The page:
Another junior player, Amin Fazel also came close to getting a draw as Shirov, who admitted afterwards, thought about offering a draw in their game. Amin played for a win but lost in the end, as it was the super GM who better handled the pinning tactics…

Here is the score of the Lapitan (Black) game:

1.e4 c5 2.Nf3 Nc6 3.d4 cxd4 4.Nxd4 Nf6 5.Nc3 e5 6.Ndb5 d6 7.Bg5 a6 8.Na3 b5 9.Bxf6 gxf6 10.Nd5 Bg7 11.Bd3 O-O 12.c3 Re8 13.Nc2 f5 14.Qh5 f4 15.g3 Ne7 16.Ncb4 Bb7 17.gxf4 Nxd5 18.exd5 e4 19.Be2 Qf6 20.Rg1 Rf8 21.Rg4 Kh8 22.O-O-O Qh6 23.Qxh6 Bxh6 24.Nc2 Rae8 25.Ne3 f5 26.Rh4 Bg7 27.Rg1 Bc8 28.Kd2 h6 1/2-1/2

Eight of the 26 games were streamed live on the internet via Monroi and can be replayed from here.

Shirov lecture on Saturday night

Besides the simultaneous display Shirov also gave a lecture the night before on Saturday. He first showed one of his games as Black in the complicated Dragon variation of the Sicilian Defense. He used it to demonstrate how top players prepare for a game, trying to find favorable transpositions to improve on the standard positions arising from the opening. Then he showed something completely different: how he thought at the board in a game where his position was not good, and managed to win the game.

Chess Results

Here are the results of the main tournaments:
The tournament arbiter's description of the main tournament follows:
"Amir’s 3 tournaments: the 6 round Open and Under 1600 events on both days, and the 6 round ‘fun tournament’ on the Sunday. While not quite as strong as last year, the Open event still featured our latest GM, David Smerdon, as top seed; an IM, fourth seeded Leonid Sandler; a WIM, fifth seed Anastasia Sorokina; and two FMs, second seed Vlad Smirnov and young Gene Nakauchi. Add to this a former Australian Junior Champion, third seed Moulthun Ly, and we knew we're in for a fun event!"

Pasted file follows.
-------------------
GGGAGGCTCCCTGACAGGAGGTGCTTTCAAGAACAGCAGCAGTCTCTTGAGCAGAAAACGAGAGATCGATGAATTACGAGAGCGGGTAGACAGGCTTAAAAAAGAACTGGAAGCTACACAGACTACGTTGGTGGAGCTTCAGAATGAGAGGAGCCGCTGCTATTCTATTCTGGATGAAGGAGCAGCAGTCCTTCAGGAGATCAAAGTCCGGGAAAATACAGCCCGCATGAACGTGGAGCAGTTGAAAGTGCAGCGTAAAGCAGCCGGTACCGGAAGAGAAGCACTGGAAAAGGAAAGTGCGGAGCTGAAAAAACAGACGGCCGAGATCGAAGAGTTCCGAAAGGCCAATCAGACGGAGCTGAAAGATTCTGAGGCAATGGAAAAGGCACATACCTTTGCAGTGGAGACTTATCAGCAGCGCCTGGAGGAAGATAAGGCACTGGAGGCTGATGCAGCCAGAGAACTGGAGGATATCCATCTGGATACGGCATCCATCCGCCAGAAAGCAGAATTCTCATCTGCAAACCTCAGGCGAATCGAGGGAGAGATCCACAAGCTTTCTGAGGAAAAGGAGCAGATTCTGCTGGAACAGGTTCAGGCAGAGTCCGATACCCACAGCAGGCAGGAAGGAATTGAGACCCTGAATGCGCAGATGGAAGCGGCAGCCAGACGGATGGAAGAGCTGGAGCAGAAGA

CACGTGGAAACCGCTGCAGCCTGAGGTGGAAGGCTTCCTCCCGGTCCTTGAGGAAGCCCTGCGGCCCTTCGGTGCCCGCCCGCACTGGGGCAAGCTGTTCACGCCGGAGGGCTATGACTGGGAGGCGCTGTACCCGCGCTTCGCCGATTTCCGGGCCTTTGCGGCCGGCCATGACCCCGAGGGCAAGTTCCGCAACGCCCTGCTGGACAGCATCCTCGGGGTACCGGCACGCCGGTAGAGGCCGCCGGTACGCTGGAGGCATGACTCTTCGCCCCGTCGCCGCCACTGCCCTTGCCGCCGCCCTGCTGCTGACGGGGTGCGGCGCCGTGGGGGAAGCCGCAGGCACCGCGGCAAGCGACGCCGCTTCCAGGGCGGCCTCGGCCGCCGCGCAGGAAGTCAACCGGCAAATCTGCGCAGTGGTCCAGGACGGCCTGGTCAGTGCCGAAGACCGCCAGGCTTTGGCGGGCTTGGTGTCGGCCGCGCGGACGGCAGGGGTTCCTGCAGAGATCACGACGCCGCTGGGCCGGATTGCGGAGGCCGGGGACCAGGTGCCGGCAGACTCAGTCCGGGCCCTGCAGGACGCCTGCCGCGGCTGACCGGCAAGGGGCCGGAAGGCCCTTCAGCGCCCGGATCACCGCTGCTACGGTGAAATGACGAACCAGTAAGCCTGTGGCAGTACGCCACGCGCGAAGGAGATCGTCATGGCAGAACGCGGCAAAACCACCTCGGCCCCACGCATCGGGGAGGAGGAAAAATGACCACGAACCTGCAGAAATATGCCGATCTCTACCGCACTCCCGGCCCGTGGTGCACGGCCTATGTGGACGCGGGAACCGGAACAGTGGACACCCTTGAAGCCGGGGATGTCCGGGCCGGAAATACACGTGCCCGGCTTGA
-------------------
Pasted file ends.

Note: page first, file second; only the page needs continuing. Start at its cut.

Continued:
Open Prizes: = 1st Moulthun Ly, Phachara Wongwichit, David Smerdon 5/6; = 4th Leonid Sandler, Jonas Muller, George Lester (the latter two = 1st Under 2000) 4.5/6; = 5th (and all = 3rd Under 2000 except the first two) Vladimir Smirnov, Ben Lazarus, Yi Liu, Brodie McClymont, Ian Rout, Ryan Stevens, Justin Tan, Bruce Williams 4/6.

Under 1600 Prizes: 1st Joerg Hackenschmidt-Uecker 5.5/6; = 2nd Doug Williams, Alex O’Flynn 5/6; 4th Craig Stewart 4.5/6; = 5th Axel Stahnke, Mark Cervenjak 4/6; = 1st Under 1200 Joe Delmastro, Kees Huband-Lint 4/6.

Under 1000 (Fun Section) Prizes: 1st Curtis Jack 5.5/6; = 2nd Jake Pyper, Andrew Peck 4.5/6; = Best Junior (latter two also = Best Female) Alex Jack, Melanie Karibasic, Shelley Xing 4/6.

1 comment:

  1. The Chess Connoisseur received a comment which, due to server error, was not published and vanished in thin air. To do justice to the sender, we are posting it ourselves according to our recollection on order that the reader will not be led into a "false belief". If memory serves, here it is:

    "The last kid standing is not Daniel Lapitan but 11-year-old Ivan Zelich, ACF 630, who check-mate (strictly "checked"-TCC) Shirov with his rook. Shirov has to cover with his queen which he lost in exchange for the rook. The game continued until past 8:00 pm. The kid lost because he was exhausted."

    Our thanks to the sender for the additional information that provides a much fuller picture of the simul.

    Readers of this blog have probably noticed that The Chess Connoisseur aims at a more comprehensive coverage of events or subjects it posts.

    Readers contribution and participation in this way is most welcome.